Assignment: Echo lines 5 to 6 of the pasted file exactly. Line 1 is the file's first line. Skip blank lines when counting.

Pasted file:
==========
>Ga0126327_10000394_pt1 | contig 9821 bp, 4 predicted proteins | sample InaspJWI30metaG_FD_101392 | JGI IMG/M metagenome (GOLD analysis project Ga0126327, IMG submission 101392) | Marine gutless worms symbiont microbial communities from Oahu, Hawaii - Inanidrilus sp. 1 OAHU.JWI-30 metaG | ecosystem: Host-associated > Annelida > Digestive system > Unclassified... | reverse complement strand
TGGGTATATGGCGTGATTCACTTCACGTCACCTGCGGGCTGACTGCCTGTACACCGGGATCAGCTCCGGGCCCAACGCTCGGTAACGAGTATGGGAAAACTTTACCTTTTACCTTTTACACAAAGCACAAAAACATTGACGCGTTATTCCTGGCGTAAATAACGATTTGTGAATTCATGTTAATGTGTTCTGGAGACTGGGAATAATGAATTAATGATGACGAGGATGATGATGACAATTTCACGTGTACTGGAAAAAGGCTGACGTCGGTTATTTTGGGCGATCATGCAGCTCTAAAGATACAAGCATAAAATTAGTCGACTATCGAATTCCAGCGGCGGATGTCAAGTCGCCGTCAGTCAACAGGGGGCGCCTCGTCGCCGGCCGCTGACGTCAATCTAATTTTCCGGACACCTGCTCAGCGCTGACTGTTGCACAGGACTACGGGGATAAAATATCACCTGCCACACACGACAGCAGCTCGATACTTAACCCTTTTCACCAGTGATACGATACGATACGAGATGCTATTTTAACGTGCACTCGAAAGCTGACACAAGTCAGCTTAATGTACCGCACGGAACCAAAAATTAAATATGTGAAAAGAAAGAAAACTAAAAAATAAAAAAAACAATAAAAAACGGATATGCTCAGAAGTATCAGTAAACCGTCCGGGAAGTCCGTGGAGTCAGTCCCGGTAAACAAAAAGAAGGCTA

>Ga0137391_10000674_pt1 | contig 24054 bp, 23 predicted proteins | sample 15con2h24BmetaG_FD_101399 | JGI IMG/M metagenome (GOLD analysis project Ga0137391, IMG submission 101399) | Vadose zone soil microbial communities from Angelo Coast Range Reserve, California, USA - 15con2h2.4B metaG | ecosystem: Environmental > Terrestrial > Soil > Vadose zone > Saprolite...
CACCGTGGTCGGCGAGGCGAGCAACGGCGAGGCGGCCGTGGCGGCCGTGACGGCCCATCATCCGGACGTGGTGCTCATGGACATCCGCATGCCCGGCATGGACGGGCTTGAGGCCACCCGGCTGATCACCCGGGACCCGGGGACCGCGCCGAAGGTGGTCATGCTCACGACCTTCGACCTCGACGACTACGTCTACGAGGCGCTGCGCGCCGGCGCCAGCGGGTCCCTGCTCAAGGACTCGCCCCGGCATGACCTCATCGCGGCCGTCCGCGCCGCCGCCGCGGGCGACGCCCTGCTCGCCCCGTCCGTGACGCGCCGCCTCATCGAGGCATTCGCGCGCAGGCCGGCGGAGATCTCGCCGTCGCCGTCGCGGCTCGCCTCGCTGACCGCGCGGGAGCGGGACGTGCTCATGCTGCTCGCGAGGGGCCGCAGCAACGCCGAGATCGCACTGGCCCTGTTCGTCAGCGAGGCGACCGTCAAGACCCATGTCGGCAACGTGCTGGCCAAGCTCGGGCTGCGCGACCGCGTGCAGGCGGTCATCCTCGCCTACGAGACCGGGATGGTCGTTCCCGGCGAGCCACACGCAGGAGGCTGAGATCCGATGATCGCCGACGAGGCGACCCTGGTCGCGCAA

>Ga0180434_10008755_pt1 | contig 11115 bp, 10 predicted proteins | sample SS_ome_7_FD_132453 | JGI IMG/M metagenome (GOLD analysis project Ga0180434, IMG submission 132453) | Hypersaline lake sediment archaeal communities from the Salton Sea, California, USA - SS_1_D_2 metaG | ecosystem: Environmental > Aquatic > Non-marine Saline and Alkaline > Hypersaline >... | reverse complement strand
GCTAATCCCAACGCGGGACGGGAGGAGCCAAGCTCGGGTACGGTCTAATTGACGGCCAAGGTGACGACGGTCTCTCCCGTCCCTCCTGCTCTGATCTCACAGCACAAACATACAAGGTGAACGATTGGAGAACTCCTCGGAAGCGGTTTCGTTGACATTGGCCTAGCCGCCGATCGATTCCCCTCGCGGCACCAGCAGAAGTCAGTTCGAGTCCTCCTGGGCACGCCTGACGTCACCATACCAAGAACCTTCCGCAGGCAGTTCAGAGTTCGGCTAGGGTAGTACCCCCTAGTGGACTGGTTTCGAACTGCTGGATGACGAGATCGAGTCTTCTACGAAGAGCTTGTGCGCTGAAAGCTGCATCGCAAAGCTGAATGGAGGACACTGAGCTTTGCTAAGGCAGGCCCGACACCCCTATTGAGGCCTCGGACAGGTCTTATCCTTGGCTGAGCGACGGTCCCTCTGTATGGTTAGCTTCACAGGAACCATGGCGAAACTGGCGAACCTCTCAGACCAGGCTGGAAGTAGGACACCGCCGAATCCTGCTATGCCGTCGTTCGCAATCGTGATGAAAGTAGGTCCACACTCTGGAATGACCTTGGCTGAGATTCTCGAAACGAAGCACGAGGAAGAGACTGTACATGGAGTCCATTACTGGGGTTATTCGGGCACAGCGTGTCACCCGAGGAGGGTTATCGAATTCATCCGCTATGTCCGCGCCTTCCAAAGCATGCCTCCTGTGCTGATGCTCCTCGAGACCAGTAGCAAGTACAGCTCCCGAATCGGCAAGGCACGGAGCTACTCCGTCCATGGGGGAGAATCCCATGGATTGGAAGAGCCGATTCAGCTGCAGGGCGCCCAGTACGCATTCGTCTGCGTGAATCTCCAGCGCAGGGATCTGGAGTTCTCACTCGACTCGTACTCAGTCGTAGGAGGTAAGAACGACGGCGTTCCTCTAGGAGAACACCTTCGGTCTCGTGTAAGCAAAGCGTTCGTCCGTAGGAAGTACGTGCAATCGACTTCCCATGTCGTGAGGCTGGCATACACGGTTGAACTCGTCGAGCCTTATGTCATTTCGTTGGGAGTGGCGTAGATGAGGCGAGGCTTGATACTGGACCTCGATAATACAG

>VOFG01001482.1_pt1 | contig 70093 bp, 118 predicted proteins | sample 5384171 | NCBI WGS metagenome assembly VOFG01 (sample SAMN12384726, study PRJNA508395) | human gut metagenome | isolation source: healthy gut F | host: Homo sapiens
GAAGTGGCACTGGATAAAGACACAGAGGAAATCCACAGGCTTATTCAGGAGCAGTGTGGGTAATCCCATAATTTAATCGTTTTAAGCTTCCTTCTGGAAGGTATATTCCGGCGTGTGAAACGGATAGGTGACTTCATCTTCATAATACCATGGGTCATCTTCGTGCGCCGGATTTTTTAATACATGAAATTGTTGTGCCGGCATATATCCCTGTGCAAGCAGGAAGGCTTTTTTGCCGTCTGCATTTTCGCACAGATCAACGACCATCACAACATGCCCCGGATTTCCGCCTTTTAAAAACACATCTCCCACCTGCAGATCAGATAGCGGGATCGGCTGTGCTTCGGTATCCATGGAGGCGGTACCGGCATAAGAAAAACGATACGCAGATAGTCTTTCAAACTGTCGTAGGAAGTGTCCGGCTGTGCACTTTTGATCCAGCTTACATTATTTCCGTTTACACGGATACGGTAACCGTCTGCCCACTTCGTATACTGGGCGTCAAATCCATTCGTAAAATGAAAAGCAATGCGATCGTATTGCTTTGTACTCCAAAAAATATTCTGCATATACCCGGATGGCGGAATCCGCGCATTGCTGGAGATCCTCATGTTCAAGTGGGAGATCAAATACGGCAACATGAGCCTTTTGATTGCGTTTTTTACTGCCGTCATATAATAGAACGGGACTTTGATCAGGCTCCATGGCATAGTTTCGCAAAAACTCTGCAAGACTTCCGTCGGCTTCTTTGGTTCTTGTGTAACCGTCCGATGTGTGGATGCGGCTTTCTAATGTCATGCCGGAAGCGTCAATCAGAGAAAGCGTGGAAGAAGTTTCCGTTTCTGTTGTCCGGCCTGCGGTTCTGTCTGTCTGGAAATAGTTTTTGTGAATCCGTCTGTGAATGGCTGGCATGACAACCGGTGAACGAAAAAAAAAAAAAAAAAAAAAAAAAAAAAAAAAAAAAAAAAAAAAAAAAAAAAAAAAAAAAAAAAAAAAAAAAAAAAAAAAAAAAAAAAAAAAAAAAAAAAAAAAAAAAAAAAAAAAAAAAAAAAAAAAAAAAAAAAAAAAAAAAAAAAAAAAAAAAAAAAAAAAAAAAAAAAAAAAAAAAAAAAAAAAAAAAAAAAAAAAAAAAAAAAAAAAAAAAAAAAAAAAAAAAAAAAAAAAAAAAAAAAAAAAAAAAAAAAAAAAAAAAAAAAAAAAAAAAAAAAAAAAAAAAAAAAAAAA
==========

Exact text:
>Ga0180434_10008755_pt1 | contig 11115 bp, 10 predicted proteins | sample SS_ome_7_FD_132453 | JGI IMG/M metagenome (GOLD analysis project Ga0180434, IMG submission 132453) | Hypersaline lake sediment archaeal communities from the Salton Sea, California, USA - SS_1_D_2 metaG | ecosystem: Environmental > Aquatic > Non-marine Saline and Alkaline > Hypersaline >... | reverse complement strand
GCTAATCCCAACGCGGGACGGGAGGAGCCAAGCTCGGGTACGGTCTAATTGACGGCCAAGGTGACGACGGTCTCTCCCGTCCCTCCTGCTCTGATCTCACAGCACAAACATACAAGGTGAACGATTGGAGAACTCCTCGGAAGCGGTTTCGTTGACATTGGCCTAGCCGCCGATCGATTCCCCTCGCGGCACCAGCAGAAGTCAGTTCGAGTCCTCCTGGGCACGCCTGACGTCACCATACCAAGAACCTTCCGCAGGCAGTTCAGAGTTCGGCTAGGGTAGTACCCCCTAGTGGACTGGTTTCGAACTGCTGGATGACGAGATCGAGTCTTCTACGAAGAGCTTGTGCGCTGAAAGCTGCATCGCAAAGCTGAATGGAGGACACTGAGCTTTGCTAAGGCAGGCCCGACACCCCTATTGAGGCCTCGGACAGGTCTTATCCTTGGCTGAGCGACGGTCCCTCTGTATGGTTAGCTTCACAGGAACCATGGCGAAACTGGCGAACCTCTCAGACCAGGCTGGAAGTAGGACACCGCCGAATCCTGCTATGCCGTCGTTCGCAATCGTGATGAAAGTAGGTCCACACTCTGGAATGACCTTGGCTGAGATTCTCGAAACGAAGCACGAGGAAGAGACTGTACATGGAGTCCATTACTGGGGTTATTCGGGCACAGCGTGTCACCCGAGGAGGGTTATCGAATTCATCCGCTATGTCCGCGCCTTCCAAAGCATGCCTCCTGTGCTGATGCTCCTCGAGACCAGTAGCAAGTACAGCTCCCGAATCGGCAAGGCACGGAGCTACTCCGTCCATGGGGGAGAATCCCATGGATTGGAAGAGCCGATTCAGCTGCAGGGCGCCCAGTACGCATTCGTCTGCGTGAATCTCCAGCGCAGGGATCTGGAGTTCTCACTCGACTCGTACTCAGTCGTAGGAGGTAAGAACGACGGCGTTCCTCTAGGAGAACACCTTCGGTCTCGTGTAAGCAAAGCGTTCGTCCGTAGGAAGTACGTGCAATCGACTTCCCATGTCGTGAGGCTGGCATACACGGTTGAACTCGTCGAGCCTTATGTCATTTCGTTGGGAGTGGCGTAGATGAGGCGAGGCTTGATACTGGACCTCGATAATACAG